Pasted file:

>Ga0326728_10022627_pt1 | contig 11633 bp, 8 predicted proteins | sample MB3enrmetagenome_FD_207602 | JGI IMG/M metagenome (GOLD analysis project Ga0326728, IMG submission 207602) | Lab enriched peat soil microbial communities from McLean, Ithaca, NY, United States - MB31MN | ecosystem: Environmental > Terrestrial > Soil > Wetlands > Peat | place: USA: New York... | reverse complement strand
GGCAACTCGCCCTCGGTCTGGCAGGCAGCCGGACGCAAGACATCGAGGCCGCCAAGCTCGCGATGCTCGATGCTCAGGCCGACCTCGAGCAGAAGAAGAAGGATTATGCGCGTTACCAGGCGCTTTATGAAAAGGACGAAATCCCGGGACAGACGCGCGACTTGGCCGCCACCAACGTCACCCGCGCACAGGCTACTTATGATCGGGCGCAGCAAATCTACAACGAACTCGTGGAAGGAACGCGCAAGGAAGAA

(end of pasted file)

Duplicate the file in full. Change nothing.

>Ga0326728_10022627_pt1 | contig 11633 bp, 8 predicted proteins | sample MB3enrmetagenome_FD_207602 | JGI IMG/M metagenome (GOLD analysis project Ga0326728, IMG submission 207602) | Lab enriched peat soil microbial communities from McLean, Ithaca, NY, United States - MB31MN | ecosystem: Environmental > Terrestrial > Soil > Wetlands > Peat | place: USA: New York... | reverse complement strand
GGCAACTCGCCCTCGGTCTGGCAGGCAGCCGGACGCAAGACATCGAGGCCGCCAAGCTCGCGATGCTCGATGCTCAGGCCGACCTCGAGCAGAAGAAGAAGGATTATGCGCGTTACCAGGCGCTTTATGAAAAGGACGAAATCCCGGGACAGACGCGCGACTTGGCCGCCACCAACGTCACCCGCGCACAGGCTACTTATGATCGGGCGCAGCAAATCTACAACGAACTCGTGGAAGGAACGCGCAAGGAAGAA